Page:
Since arriving in Hagerstown, Madron has had the opportunity to meet and talk with those who don’t know when they will eat their next meal.

“Two Thanksgivings ago, I was contacted by a local soup kitchen-type organization and was asked if I could provide Thanksgiving dinner to two households that couldn’t make it out,” he said. “So my fiancee and I made dinners at my house and then we took them to their homes. The first was a low-income family and the father had recently lost his job. Also, his wife was disabled and they were struggling. The other household consisted of an elderly woman.”

They are typical of the people who struggle every day in this community, he said — “people who struggle to get healthy and nutritious food.”

None of them would choose this sort of life. Instead, he said, “most have had some kind of bad luck that has put them in their current position.”

Feeding the hungry

Madron’s sociology students recently served dinner at the REACH Cold Weather Shelter. And, as they have in the past, on Wednesday they served Thanksgiving dinner at The Salvation Army.

“The day before Thanksgiving is our tradition,” he said. “We will have about 50 students involved. We had about 10 involved in the REACH project and about 90 involved in a canned food drive.”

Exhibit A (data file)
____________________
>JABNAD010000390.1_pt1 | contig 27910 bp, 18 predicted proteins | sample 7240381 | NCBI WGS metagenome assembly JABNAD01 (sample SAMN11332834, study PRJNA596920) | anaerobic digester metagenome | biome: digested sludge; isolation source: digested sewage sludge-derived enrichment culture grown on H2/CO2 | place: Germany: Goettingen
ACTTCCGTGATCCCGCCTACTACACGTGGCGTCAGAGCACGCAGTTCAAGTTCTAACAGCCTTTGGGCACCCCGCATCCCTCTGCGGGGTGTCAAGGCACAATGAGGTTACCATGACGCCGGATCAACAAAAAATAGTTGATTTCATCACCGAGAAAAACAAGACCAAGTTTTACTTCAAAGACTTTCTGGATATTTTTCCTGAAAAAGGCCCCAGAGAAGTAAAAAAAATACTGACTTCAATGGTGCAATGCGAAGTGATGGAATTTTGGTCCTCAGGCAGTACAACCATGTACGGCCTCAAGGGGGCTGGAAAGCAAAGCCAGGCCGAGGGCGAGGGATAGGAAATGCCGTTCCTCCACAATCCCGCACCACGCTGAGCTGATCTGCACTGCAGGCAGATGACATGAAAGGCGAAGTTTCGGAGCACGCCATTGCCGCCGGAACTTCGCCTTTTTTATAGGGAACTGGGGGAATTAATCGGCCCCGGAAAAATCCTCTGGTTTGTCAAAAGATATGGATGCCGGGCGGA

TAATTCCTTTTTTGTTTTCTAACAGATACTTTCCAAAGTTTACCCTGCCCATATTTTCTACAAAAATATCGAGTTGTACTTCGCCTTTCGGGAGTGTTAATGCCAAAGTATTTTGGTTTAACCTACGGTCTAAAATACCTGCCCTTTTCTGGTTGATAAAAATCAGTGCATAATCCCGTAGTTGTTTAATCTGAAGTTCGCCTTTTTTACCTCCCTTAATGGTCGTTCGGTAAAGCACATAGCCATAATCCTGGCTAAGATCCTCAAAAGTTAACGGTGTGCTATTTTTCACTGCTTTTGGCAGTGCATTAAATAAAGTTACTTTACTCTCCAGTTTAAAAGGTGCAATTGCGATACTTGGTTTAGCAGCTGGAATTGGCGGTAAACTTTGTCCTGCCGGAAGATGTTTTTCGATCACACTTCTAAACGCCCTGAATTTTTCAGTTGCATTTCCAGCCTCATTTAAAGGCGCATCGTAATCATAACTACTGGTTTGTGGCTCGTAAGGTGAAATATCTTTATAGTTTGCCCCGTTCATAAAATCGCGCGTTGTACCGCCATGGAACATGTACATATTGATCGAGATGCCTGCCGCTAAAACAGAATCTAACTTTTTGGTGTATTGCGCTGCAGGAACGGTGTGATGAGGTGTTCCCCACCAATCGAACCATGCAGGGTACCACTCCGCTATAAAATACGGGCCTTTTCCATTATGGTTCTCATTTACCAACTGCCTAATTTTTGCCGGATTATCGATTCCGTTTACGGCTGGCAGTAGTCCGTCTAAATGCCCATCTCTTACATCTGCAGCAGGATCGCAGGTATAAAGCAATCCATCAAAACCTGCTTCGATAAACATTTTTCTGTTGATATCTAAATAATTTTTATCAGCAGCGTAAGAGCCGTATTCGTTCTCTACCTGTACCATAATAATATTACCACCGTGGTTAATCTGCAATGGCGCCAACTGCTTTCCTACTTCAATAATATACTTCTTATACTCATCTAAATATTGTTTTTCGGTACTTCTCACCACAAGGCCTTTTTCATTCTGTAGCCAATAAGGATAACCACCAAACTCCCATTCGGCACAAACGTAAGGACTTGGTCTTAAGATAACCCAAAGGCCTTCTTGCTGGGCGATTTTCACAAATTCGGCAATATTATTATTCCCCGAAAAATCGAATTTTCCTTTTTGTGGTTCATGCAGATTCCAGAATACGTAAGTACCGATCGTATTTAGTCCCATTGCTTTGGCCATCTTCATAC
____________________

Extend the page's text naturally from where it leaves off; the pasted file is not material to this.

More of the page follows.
Madron said his students talk about the projects at the beginning of the semester. They then go to grocery stores, restaurants and various businesses asking for donations.

“Even in a struggling economy, people have been extremely generous over the last 2 1/2 years,” he said.

“But none of this would be possible without the help of students and those in the community who give to these projects,” Madron said. “I’m just the organizer. They are the soldiers.”

According to Madron, there are many ways people can help to improve the hunger situation in their own community.

”Obviously, donating goods, money and time to organizations that help the needy is important,” he said. “However, most of that help is temporary. We need to change our minds and our hearts. We need to think about the children and how we can help them with long-term change.

“We obviously can’t quit the temporary assistance because it’s necessary. But we need to make sure that policies are set in place and funding is directed appropriately so that we can create long-term change.”

The Herald-Mail Articles